Tuesday, June 30

Stay In the NOW!

One of the things I’m learning about as I continue writing novels is structure— how to build a story so that characters, events, reactions, and outcomes all come together to create a cohesive plot. I tell a great story, I truly do, but I get bogged down in the details of my characters’ lives—especially their pasts. My editor Lani recommends that I watch movies and read—absorb narrative, pay attention to how the stories transition and flow. So, I’ve been doing my homework this summer.

I reread a fabulous book by Keith Cronin called Me, Again. Read it! Keith does a great job telling the story of a man who has a stroke at age 28 and then is in a coma for six years. The story begins as he awakens from the coma and follows the character’s journey back to himself…except that he’s no longer the man he used to be. Fascinating stuff and Keith brings the past and present together so skillfully that the reader never gets bogged down in the details.

Movies are a fabulous way to learn about structure. The storyteller has roughly two hours to get the job done, so anything extraneous has to go. Some movies do this flawlessly, others—not so much. I’d never watched a movie with the intent of learning structure before, but it’s a fascinating experience. Sister PJ and Husband will tell you it’s a pain in the butt to watch movies with me now, because I kept stopping the DVD to turn to them and say, “See? See how they did that transition?” or “There, perfect! Look how they gave us all that information in the first five minutes of the film.” At Christmas last year, after about an hour into our annual viewing of Love Actually, PJ finally said, “Shut up and watch the damn movie!”

Have you ever seen the film The Family Stone? It’s a very well-done, quirky comedy-drama about a family at Christmas (yeah, I'm thinking a lot about Christmas in June--go figure). Diane Keaton and Craig T. Nelson are wonderful as the parents, whose adult kids all come home for the holidays, bringing their own particular joys and sorrows with them. I won’t detail the plot, but structure really hit me between the eyes in the first few moments of the movie. Within the first two scenes, we learn all we need to know about the backgrounds of the characters—who they are, what they’re dealing with, and how it’s going to affect the family holiday. Writer/Director Thomas Bezucha did a masterful job of filling us in without dragging us down into backstory.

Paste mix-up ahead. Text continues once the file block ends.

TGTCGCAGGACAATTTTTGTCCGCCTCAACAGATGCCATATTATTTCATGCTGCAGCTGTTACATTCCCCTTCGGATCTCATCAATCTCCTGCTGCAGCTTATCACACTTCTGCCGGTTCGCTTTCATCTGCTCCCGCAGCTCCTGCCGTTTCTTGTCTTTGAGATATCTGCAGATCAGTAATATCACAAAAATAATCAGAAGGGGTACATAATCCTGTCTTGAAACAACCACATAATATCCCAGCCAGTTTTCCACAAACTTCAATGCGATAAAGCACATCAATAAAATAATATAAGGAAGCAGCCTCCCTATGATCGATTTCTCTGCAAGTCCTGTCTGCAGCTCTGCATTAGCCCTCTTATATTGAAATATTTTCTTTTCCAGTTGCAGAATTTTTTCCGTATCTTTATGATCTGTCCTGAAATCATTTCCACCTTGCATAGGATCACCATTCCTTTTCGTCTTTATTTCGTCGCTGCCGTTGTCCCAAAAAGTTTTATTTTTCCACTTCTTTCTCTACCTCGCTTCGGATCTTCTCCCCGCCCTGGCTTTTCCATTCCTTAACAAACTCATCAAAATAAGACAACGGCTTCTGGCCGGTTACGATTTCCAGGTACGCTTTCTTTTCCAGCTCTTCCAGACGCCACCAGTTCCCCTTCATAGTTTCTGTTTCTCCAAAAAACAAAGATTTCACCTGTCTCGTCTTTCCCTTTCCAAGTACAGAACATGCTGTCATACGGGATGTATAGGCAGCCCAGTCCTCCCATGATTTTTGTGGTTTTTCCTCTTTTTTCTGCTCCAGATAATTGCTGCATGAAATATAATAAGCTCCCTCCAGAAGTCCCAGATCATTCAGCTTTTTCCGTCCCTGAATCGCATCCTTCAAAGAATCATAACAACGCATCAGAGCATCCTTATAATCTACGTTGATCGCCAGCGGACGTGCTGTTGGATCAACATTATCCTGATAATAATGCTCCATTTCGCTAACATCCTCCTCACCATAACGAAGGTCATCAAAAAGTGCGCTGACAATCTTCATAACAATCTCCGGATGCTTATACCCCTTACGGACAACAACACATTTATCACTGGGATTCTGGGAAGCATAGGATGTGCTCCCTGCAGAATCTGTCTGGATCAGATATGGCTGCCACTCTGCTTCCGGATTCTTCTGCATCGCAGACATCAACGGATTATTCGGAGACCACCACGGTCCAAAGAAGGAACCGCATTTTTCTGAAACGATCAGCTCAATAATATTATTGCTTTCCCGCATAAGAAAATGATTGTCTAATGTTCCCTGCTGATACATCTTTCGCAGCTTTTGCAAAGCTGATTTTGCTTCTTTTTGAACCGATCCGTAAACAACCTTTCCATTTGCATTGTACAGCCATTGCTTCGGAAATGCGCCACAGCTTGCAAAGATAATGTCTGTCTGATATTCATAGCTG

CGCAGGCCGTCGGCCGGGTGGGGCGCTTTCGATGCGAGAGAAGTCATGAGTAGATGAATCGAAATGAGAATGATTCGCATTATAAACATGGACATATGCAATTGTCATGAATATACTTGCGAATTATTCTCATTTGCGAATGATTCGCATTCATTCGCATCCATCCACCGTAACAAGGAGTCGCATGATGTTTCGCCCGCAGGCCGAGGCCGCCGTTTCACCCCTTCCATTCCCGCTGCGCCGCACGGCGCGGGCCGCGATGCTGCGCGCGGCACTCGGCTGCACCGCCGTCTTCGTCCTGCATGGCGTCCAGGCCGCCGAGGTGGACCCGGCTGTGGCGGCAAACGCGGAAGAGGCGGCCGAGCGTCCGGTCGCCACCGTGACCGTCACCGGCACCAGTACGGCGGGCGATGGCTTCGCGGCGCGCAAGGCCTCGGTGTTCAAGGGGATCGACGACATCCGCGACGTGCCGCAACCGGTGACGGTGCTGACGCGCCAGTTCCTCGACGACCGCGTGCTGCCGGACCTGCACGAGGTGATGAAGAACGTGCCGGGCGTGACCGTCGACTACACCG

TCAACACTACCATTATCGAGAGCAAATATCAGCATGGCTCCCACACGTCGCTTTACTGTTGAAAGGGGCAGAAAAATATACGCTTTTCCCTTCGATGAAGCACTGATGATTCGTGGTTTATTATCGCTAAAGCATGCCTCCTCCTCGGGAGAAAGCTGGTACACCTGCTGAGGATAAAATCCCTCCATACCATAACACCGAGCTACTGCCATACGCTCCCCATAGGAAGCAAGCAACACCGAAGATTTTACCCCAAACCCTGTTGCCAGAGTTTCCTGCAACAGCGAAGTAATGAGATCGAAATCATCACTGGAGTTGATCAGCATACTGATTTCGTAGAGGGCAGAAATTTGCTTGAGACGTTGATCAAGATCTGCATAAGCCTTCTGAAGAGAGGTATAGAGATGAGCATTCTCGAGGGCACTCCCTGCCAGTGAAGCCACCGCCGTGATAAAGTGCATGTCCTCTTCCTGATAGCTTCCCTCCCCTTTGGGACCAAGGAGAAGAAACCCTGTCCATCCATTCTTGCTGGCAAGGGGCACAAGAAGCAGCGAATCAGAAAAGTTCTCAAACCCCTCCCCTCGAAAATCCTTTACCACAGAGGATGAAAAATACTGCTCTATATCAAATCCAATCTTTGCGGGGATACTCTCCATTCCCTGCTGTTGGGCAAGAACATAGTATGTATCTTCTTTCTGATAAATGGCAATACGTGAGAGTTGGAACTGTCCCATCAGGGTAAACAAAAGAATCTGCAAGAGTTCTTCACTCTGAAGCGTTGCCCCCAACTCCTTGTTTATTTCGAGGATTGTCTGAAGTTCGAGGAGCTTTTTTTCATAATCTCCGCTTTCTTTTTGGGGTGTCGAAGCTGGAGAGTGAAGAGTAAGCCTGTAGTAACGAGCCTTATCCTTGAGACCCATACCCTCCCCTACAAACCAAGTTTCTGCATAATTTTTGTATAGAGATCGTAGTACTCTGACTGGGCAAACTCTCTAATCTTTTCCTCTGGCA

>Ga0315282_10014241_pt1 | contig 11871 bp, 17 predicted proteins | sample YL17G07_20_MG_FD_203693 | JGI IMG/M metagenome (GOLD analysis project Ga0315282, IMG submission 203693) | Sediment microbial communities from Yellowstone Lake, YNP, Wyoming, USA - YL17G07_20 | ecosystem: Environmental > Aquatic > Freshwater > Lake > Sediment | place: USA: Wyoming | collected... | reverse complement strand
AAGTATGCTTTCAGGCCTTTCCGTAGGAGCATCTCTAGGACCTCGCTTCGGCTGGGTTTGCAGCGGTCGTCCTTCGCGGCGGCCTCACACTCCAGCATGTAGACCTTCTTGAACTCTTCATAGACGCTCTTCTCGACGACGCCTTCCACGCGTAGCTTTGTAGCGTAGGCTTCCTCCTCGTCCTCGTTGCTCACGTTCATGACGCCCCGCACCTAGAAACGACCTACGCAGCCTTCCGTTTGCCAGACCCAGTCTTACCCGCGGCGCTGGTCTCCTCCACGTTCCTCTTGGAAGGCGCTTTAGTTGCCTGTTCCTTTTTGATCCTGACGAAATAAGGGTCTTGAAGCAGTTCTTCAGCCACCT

When the movie was done, we watched the “Special Features,” including the “Deleted Scenes.” I love hearing the director talk about the behind-the-scenes stuff with the movie, but the deleted scenes are particularly significant when you’re watching a film for structure. Seeing what the director cut helped me understand why Lani always cuts out nearly all the flashback and backstory from my Women of Willow Bay books. “Stay in the NOW!” were her instructions. When I saw what Bezucha edited out of The Family Stone, I totally got it. It was great stuff and so are my backstory scenes, but they’re not necessary. The deleted scenes would’ve bogged down the movie, just as my flashbacks bog down my stories.

So, now my job is to write my new story in the here and now by allowing my characters to live out their present dilemma. How they got there can be dribbled in as it’s needed, but it’s imperative to stay in the NOW.

Monday, June 29

It's here, it's here, it's here!

Okay, okay, I'm calming down now. Really. But Small Town Summer: Nine Contemporary Romances is indeed...er...here. It will be out July 14, but is available for pre-order at all these places:

Barnes & Noble

In case you need a reminder, here's what you're getting:

And now, for the first time anywhere, here's the cover for my story in the set.

It's very pretty and I love the fonts and the porch. The people are pretty, too, but I gotta tell you, look nothing like Molly and Joe. Because Molly and Joe are fifty. Molly's carrying around twenty extra pounds or so--after all, she sat behind a desk in a bank for thirty years. Joe, even though he's a carpenter, is softer around the middle than he used to be. They are my kind of people, and I hope they're yours, too.

Here is the blurb for the boxed set:

From warm sunny days to long sultry nights, spend your summer falling in love in a small town! These nine contemporary romances featuring sassy heroines, sexy heroes, and lots of heartwarming romance make the perfect beach read. Whether your pleasure is sweet small town romance or smolderingly sexy love stories, there's something in the Small Town Summer box set for everyone!

AWAKENING ANNA, by Wall Street Journal Bestselling author Terri Osburn
ANYWHERE WITH YOU, by Heatherly Bell
MOONSHINE & MAGNOLIAS, by National Bestselling author Jamie Farrell
SUMMER STOCK, by Regina Kyle
A KISS IN KITE HARBOR, by Stefanie London
HER LAST SHOT, by Megan Ryder
SWEET HOME ALASKA, by Rebecca Thomas

And here's a little excerpt from SUMMER IN STRINGTOWN PROPER. I hope you like it! Oh, and while I'm talking--hang on, I'm getting to the excerpt--I need to thank the other authors in this set for their expertise and comraderie in the production of this project. They have been so great to work with and I am embarrassed to admit just how little of the actual work I've done.


She had a hangnail on her foot. No wonder her little toe had begun to hurt after the third dance with Joe Rahilly. Maybe if she didn’t pick at it, it would go away on its own. Stringtown Proper didn’t have any podiatrists—she doubted many of the residents even knew what one was. Or if they did, they drove the hour to Lexington to see one.

And maybe it wouldn’t go away on its own. The dang thing started to throb with her just thinking about it. She pulled her foot onto her thigh and put her artificial fingernails to work. They had cost enough—they should be able to do something constructive like yank out a hangnail.